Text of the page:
on September 20, the day of the
“There are a lot of people who
spent their lives sitting in here,” Mr
A number of politicians have
frequented the hotel over its history.
In the birthplace of the Labour
Party, a picture of Michael Joseph
Savage still hangs on the wall.
Jim Anderton enjoyed a beer
at the Club when he became the
leader of the New Labour Party,
however current Labour leader
David Cunliffe did not have time
for much before he was kicked out
by Mr Jansen.
The decision to close was down to
the rising cost of liquor licence fees,
“It was bad enough when the fees
doubled, but the annual fee has
wiped us out. ”
The bar was stung again by also
running an off-licence, and with
falling numbers of patrons and a
“quadrupling” of insurance costs, it
had been too much for the small
“There are not enough people any
Mr Jansen said the charm of the
Club Hotel had been the “good-
hearted fun people” who filled it
over the years.
“There has been all sorts of things
go on here over the years.”
He hoped to “go out with a bang
on a Saturday night ” for his last
The bar would be mothballed in
the hope that he would be able
to reopen if economic fortunes
improved, Mr Jansen said.
He took over the bar after he “ran
away from Christchurch”. “ I came
here with a mate and on my third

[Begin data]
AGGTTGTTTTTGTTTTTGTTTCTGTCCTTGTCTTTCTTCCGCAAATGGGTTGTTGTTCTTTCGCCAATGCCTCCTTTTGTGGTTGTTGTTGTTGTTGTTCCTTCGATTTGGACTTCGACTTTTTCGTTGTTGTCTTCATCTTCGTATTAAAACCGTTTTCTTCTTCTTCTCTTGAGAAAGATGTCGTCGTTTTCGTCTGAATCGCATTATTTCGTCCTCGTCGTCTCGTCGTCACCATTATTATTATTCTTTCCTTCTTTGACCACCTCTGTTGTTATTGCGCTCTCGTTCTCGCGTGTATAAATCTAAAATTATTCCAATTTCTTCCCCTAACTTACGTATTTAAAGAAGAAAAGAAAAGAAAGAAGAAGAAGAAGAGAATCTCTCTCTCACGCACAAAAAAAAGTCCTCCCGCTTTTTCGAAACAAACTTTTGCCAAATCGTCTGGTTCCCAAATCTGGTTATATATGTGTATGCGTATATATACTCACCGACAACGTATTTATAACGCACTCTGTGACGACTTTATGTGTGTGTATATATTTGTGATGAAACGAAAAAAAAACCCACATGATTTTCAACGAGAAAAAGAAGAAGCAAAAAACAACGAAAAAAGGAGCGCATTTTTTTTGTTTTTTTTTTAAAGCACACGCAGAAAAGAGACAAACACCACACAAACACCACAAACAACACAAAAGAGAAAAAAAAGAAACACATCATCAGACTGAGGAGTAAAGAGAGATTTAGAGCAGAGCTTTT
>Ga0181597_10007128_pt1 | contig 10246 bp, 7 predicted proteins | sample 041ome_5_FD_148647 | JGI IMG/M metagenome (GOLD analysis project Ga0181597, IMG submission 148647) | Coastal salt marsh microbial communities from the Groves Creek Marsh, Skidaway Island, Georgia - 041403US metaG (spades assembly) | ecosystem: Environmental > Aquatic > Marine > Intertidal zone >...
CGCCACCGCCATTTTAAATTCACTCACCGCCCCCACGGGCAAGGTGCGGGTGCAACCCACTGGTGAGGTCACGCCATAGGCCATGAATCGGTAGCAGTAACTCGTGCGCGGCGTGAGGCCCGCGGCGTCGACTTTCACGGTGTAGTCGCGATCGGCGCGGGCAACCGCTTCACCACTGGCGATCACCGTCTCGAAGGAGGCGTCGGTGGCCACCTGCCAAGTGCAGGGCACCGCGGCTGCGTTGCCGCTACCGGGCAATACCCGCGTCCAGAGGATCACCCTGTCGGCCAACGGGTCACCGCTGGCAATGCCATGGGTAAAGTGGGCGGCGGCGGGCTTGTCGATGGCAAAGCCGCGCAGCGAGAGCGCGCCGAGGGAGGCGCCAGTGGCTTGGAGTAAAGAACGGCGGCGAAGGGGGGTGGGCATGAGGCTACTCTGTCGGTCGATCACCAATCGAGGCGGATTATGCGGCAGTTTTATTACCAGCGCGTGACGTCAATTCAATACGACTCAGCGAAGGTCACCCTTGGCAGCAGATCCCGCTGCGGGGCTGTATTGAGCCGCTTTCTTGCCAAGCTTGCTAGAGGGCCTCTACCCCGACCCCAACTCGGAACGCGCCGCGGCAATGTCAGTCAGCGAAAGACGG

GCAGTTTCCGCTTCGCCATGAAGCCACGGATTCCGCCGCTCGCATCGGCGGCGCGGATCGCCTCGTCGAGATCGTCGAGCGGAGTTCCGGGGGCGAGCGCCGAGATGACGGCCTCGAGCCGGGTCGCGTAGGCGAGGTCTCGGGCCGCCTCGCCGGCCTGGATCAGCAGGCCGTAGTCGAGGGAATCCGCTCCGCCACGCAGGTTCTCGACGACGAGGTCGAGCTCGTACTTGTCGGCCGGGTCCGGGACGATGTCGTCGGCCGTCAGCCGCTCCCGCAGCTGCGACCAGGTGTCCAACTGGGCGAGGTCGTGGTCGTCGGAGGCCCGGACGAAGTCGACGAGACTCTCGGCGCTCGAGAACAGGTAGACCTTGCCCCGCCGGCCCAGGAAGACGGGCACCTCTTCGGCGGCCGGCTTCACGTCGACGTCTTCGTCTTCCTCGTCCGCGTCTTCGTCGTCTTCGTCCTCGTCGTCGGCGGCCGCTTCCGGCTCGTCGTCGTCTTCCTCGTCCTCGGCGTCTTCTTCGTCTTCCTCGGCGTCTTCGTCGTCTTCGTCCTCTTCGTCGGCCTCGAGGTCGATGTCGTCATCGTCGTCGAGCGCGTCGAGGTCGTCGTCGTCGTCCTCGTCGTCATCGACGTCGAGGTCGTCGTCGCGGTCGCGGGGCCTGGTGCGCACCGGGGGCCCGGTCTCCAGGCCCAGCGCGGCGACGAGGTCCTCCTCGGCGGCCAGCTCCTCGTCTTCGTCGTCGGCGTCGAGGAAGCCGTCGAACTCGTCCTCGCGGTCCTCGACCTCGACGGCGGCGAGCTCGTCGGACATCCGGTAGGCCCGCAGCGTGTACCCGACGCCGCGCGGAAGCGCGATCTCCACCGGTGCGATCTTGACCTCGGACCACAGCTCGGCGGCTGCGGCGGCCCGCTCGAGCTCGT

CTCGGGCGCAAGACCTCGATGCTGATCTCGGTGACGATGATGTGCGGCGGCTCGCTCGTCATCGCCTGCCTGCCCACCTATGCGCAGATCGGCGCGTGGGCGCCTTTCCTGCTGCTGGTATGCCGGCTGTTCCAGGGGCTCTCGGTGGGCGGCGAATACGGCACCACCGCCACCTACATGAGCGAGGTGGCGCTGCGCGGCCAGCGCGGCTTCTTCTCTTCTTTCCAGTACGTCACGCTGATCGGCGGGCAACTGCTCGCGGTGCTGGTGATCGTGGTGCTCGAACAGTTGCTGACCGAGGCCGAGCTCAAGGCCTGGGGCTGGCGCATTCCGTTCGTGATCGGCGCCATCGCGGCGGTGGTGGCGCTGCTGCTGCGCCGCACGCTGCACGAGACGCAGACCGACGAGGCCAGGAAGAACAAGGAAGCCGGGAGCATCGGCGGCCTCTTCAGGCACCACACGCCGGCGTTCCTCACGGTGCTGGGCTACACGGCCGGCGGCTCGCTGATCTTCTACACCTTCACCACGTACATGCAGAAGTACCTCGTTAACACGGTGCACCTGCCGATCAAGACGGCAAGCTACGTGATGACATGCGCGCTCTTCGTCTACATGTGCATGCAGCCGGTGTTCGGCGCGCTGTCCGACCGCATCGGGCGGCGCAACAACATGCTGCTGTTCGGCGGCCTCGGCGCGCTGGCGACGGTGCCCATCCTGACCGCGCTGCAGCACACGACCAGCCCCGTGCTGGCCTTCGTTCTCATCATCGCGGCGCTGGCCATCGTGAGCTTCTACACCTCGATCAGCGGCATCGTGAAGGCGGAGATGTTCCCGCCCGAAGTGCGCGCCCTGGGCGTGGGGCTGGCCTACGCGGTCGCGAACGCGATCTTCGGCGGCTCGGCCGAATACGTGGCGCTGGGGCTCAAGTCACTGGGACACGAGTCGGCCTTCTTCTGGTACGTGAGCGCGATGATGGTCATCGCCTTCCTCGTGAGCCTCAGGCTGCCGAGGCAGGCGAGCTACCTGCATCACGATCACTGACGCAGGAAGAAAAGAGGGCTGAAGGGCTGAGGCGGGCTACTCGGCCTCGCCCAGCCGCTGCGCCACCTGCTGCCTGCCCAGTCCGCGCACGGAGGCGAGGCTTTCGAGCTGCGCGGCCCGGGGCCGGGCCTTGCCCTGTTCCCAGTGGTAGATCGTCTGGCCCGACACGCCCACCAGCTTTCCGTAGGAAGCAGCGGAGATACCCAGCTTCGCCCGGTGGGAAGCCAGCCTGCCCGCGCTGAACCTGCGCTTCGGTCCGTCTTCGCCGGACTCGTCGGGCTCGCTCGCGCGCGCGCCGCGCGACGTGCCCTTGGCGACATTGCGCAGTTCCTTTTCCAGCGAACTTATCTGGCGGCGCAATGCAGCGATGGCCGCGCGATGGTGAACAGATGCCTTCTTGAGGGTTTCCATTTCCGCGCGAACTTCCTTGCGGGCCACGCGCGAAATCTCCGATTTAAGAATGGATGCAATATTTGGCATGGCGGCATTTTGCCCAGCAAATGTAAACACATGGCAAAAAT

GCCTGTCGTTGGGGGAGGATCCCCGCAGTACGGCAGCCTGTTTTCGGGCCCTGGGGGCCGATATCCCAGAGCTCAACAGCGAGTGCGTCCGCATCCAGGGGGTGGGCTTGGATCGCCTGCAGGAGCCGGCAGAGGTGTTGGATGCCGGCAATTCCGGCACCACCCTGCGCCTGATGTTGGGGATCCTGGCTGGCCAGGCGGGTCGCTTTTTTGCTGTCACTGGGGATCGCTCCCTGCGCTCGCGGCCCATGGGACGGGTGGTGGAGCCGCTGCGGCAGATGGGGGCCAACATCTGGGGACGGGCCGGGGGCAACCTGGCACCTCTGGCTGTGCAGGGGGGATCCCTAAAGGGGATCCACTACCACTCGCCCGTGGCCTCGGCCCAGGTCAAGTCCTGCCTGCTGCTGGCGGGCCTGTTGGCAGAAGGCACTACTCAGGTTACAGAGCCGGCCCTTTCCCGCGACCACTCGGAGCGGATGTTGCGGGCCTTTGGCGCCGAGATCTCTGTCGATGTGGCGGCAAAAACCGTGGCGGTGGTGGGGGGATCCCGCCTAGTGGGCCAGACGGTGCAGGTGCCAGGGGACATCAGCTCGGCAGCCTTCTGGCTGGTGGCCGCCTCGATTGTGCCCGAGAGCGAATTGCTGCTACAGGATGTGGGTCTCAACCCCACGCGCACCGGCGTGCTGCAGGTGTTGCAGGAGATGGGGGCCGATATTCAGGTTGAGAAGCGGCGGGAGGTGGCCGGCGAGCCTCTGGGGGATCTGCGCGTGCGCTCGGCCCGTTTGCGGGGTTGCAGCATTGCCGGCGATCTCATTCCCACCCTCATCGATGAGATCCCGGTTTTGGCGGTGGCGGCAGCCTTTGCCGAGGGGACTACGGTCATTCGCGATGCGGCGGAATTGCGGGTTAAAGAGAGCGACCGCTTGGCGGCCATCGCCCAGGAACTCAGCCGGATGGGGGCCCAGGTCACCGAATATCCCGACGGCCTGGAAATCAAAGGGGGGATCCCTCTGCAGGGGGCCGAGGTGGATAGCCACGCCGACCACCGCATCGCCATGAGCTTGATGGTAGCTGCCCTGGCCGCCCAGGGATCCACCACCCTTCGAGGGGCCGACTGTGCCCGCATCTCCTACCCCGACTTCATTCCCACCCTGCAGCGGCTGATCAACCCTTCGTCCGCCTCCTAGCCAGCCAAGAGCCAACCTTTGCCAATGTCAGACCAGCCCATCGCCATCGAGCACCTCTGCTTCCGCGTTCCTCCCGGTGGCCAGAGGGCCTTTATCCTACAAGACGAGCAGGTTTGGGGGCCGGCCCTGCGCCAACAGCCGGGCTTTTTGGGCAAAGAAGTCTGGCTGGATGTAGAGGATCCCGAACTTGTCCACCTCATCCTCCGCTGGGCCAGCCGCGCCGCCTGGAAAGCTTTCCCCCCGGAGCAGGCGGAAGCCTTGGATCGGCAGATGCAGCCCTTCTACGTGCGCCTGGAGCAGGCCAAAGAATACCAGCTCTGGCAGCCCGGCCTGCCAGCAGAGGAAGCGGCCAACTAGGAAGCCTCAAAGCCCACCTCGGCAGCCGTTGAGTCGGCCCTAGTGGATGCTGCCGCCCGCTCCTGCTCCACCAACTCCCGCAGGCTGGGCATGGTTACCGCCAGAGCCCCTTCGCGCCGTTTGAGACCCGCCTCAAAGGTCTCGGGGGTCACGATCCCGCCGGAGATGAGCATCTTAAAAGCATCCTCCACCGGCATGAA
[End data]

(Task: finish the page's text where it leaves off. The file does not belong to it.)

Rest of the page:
trip here I bought the pub.”
The Club Hotel was originally on
the other side of the shop, where
the skatepark is now, but was rebuilt
on its current site in the 1930s after
the first one burned down.
PICTURE: Nicholas McBride
Club Hotel owner Arnold Jansen remembers the good times as he prepares to close the bar on September 21.
Some West Coast councils are
spending longer meeting behind
closed doors, although one chief
executive says those private discussions
are “too boring” to be of much interest
to the public.
The Greymouth Star asked each
council how long it was spending in
‘workshops,’ which are closed to the
public and are not minuted, after the
Grey District Council was criticised
for going into ‘committee’ too often.
Earlier this year, the public session of
one monthly council meeting lasted
just 15 minutes, with barely a word
spoken by councillors.
However, chief executive Paul
Pretorius said workshops were “rather
rare” and no decisions were made or
“ We use workshops to provide
information to a higher level of detail
on a topical issue than would normally
be available in agenda items. Council
certainly does not workshop council